Town on the fringe could end up being centre of attention
COULD £500m of private sector investment land in Rossendale over the next 15 years?
Rossendale Council certainly hopes so.
This week, councillors got a first look at the council’s investment strategy which aims to turn the fact Rossendale is on the fringe of Lancashire, and the first council outside Greater Manchester into a great advantage.
Compared to other strategies, such as the controversial Local Plan which the council is trying to sort out in the face of widespread opposition to new house building - a government requirement of the council - anywhere, this plan should be quite popular.
The strategy, which sets a goal of what the area will achieve by 2033, includes attracting £200m of public sector investment and projects which will bring 1,600 new jobs to the area, of which 800 are in sectors of industry seen as being important for the future.
The council hopes this will result in income levels rising within Rossendale, which in turn helps drive the local economy because people have more money to spend.
The council also hopes to address some of its own financial issues by getting more under-developed sites into use for new businesses, thus generating more business rates for the council.
The question, of course, is how likely it is to happen, and how real the differences will be to the average person in Rossendale.
Every council in the country will have an investment strategy like this, and competition for inward investment is incredibly tough.
The document points to the fact that around £14m of private investment has been attracted to the New Hall Hey developments, and to the Spinning Point development in Rawtenstall town centre.
The latter has relied on significant funding from the public purse too.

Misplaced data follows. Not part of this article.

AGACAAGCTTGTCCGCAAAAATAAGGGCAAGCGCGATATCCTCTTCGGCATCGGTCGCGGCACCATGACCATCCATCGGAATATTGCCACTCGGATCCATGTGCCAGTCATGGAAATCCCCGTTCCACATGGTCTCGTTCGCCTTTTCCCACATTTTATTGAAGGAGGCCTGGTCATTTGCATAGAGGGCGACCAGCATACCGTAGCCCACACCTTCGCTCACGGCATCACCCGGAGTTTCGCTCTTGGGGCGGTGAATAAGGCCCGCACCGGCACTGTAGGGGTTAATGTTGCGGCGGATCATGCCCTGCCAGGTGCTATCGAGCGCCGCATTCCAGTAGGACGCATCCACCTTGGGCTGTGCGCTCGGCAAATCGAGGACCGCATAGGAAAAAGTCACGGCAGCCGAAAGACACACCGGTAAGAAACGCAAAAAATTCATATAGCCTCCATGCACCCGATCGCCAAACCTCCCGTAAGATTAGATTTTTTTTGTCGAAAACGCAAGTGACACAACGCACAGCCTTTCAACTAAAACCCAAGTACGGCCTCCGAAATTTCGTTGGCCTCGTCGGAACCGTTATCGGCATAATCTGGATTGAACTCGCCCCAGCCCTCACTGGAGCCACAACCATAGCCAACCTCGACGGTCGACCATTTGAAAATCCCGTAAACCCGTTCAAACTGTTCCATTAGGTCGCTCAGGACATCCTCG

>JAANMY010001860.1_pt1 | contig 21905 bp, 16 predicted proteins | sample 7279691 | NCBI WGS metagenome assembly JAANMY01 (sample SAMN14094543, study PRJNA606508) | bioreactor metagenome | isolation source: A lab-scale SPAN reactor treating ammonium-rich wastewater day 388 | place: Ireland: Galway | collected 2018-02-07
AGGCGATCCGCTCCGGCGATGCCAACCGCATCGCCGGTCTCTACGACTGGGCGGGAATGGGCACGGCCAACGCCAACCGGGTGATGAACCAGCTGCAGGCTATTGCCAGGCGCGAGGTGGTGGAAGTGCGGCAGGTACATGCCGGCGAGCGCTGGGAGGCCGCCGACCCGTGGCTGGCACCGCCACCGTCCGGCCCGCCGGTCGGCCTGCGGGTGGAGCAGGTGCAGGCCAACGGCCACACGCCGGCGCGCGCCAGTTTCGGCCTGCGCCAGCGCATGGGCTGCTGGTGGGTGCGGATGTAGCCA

To have any chance of success, Rossendale needs better transport links both out into Lancashire and in from Manchester.
Indeed, the links are so important that they form part of the investment strategy.
The challenge for Rossendale Council is to get money to improve the M66, or create a new rail link into Rawtenstall, prioritised over the many other schemes presented to the various organisations which hold the purse strings on transport investment.
In reality, that’ll mean proving a case over other areas of Lancashire at County Hall, and getting agreement from councils in Greater Manchester to prioritise Rossendale’s projects.
It’s not the only challenge.
The council’s investment strategy says that ‘Bacup is reputedly the best preserved cotton town in England’ yet the town remains on English Heritage’s ‘at risk’ register which documents historic areas struggling with neglect, decay or inappropriate development.
And, of course, Rossendale Council will need to convince local people that the developments which bring investment in are good news.
The public jury remains out on Spinning Point, for example, and certainly if each development takes as long to get off the ground as Spinning Point, and is so reliant on public funding, the vision will struggle to be met.
That’s the challenge Rossendale Council will face for as long as transport links around here are so poor.
Overall, it’s a tall ask, but an important one all the same.
And at least there’s an ambitious plan which those who make the decision on what is spent, and where, will have to justify saying no to if they aren’t prepared to help.
●● Work underway at the The Spinning Point development in Rawtenstall